Persona 4: The Animation – 01



Narukami Yu arrives in a new town to attend school while his parents are working abroad and live with his uncle, a local detective. He meets his new classmates, Chie, Yosuke and Yukiko, who go on about the “midnight channel”, in which staring at a TV on a rainy midnight will reveal one’s soul mate. Yu tries it and is nearly sucked in. He does it again with Chie and Yosuke watching, and all three enter an alternate plane where they’re met by a frekish bear thing and foes called shadows. Yu then beseeches the voice that had been in his head all along and releases a persona to fight off the baddies.

Our only previous exposure to the Persona franchise was the Trinity Soul video game for PS2, which we’ve never played, but have watched a friend play. Fortunately, one doesn’t have to know anything ahead of time to enjoy this series, which we did, quite a bit. It lulled a bit from the cryptic teaser to the introductions of the cast, but as the episode progressed it got far more interesting, dense and entertaining. It had a lot of video game-like qualities, is kinda scored like one, and features transitions of the date and weather whenever the day changes. The alternate plane has a nice slick whimsy, with just a touch of peril so it isn’t just silly.

This series is being directed by Seiji Kishi, who was also at the helm of Angel Beats! and Kamisama Dolls, while Yui Horie (Yuki-onna) lends her lively, expressive voice to Chie. A word on uniforms: they’re pretty off-the-wall. Black with contrast stitching resembling tailor’s marks and houndstooth collars and skirts. The character design is simple but has a nice edge to it, to go with the certain je nais sais qoui appeal of the overall aesthetic of the show. The opening and ending sequences also rock, there’s great budding chemistry amongst the lead cast and a sense of impending adventure afoot. Let’s see where this goes, shall we?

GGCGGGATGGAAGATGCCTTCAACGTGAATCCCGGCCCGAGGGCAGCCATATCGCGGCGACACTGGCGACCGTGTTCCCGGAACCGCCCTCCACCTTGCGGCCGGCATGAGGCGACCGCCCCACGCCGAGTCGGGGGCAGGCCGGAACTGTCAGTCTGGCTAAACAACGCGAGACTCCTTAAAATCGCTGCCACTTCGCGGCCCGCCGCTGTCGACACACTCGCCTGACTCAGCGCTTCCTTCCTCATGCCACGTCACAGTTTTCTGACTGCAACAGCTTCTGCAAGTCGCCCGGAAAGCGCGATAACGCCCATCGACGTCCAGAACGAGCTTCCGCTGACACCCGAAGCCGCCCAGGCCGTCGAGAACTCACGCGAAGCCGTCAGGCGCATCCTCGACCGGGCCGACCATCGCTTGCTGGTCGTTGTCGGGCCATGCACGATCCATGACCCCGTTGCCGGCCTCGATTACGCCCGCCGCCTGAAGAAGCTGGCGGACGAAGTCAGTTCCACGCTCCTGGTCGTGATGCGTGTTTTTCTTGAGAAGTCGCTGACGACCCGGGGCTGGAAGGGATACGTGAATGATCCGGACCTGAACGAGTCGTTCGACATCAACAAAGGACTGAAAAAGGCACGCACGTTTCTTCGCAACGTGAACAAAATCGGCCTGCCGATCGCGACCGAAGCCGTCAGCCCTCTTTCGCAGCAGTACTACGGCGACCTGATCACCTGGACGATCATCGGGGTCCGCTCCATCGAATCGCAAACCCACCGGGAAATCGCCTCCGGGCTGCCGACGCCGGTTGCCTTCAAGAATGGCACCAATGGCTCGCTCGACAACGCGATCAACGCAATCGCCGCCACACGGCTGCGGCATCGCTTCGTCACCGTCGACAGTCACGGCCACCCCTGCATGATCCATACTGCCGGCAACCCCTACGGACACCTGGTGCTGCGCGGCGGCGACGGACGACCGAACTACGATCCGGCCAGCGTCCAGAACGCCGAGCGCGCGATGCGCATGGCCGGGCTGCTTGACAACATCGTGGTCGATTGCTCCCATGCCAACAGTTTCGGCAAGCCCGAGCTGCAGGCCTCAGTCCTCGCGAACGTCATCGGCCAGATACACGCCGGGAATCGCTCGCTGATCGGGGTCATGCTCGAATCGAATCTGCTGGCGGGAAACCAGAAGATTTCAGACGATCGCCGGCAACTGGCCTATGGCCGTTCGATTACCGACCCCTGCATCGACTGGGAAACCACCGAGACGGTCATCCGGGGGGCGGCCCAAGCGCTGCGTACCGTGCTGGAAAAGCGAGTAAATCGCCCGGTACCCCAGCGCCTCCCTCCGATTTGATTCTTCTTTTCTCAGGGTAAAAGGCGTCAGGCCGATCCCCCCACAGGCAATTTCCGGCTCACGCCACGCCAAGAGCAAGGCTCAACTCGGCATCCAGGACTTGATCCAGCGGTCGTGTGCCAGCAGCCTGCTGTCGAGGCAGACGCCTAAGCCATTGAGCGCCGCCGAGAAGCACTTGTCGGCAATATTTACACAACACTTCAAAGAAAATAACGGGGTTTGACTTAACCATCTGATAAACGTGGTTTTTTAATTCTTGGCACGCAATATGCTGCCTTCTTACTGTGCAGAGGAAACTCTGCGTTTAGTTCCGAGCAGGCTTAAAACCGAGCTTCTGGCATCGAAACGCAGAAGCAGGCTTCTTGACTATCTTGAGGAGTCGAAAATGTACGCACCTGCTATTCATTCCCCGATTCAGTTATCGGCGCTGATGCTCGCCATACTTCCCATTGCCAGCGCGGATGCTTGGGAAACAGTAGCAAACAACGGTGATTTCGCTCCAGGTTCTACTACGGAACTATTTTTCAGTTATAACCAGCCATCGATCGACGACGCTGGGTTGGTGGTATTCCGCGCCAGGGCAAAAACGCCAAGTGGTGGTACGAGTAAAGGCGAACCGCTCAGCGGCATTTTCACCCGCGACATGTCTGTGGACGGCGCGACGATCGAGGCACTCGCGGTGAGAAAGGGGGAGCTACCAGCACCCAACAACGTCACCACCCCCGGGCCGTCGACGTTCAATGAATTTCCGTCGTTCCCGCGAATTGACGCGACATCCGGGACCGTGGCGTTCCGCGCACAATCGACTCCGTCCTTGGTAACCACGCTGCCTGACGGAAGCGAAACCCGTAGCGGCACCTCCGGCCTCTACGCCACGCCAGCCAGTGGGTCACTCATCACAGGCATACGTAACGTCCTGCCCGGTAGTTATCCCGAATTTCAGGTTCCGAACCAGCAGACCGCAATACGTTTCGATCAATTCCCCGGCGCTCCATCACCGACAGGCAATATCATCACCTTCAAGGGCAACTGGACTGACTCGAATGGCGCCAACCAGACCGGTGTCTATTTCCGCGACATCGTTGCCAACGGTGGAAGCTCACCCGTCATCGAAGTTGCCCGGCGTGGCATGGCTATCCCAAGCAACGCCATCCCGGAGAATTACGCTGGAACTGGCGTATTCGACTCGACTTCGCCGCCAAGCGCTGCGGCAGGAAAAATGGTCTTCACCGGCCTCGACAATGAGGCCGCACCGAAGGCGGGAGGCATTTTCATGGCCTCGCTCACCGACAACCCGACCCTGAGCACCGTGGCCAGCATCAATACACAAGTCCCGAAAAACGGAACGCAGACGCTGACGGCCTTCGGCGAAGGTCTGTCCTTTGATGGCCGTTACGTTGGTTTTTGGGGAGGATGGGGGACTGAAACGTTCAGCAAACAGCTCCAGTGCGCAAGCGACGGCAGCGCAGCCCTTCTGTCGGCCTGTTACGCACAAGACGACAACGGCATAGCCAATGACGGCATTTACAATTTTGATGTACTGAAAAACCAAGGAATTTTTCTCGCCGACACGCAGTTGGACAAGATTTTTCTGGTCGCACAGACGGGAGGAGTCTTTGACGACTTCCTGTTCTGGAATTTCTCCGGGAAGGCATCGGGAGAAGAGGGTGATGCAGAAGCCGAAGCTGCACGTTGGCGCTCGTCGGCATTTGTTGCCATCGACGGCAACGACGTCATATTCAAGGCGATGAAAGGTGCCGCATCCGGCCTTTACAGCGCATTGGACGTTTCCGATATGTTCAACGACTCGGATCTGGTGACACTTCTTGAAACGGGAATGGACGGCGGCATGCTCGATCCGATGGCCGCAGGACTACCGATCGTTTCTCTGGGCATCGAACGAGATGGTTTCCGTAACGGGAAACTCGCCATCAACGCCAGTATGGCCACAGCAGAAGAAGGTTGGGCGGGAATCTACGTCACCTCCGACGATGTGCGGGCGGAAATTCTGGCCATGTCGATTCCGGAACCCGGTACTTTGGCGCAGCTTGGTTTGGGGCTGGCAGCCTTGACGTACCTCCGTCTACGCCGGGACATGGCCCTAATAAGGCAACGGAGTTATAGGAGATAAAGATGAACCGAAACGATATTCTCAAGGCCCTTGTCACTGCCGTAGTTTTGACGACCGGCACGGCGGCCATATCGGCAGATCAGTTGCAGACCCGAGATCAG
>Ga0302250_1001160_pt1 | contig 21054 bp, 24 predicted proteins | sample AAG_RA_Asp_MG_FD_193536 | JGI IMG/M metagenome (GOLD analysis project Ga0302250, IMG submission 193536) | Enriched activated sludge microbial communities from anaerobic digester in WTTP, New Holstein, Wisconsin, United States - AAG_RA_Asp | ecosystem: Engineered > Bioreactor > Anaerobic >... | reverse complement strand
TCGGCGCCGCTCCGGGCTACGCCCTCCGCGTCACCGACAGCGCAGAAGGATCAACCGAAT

Rating: 4

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Kamisama Dolls 2

So far Kamisama Dolls is serving up a nice balance of drama, comedy, and action. The characters are appealing, the design is clean and unfussy, and the still-subtle sci-fi/fantasy angle is working so far. In her second week in Tokyo, Kuga finds himself far more involved in the affairs of his village than he would prefer.

There’s a good reason for that, and it’s something he’s kept mum from Hibino so far, but we’ve seen in traumatic flashbacks: Temperment-challenged Aki apparently used his kakashi to murder a bunch of villagers, and Kuga couldn’t do anything to stop him, even though he was Kukuri’s Seki back then. Claiming he was ‘fired’ for lack of talent, Kukuri is now Utao’s kakashi (I’m not losing you with all the terms now, am I ?;)

Despite being a little kid, I’m actually enjoying Utao’s character. There’s something really awesomely amusing about the way she gestures emphatically and even mimes while controlling Kukuri, whether she’s using him(her?) to rescue Kuga’s fellow university students from a fire, or playing PS2.

About those students: one of them was Kuuko, a friend of Hibino’s, who is a “true scientist” who briefly saw the kakashi who carried her to safety. If she wasn’t potentially nosy enough, her pop is a detective who has now twice noticed Kuga’s presence in the aftermath of strange occurances. After just two weeks, Kuga and Utao are having serious issues keeping their issues quiet and private. And Aki still lurks, who will make things even more difficult.

So yeah, nice well-rounded episode where the characters bond a little more, the story moves forward, and a couple new faces were introduced. Kuga’s quest for Hibino hits an apparent roadblock when under inquiry from Kuuko, she flatly denies they’re dating. However, there’s hope for Kyohei: she can’t help but want to know more about him and his mysterious past. Rating: 3.5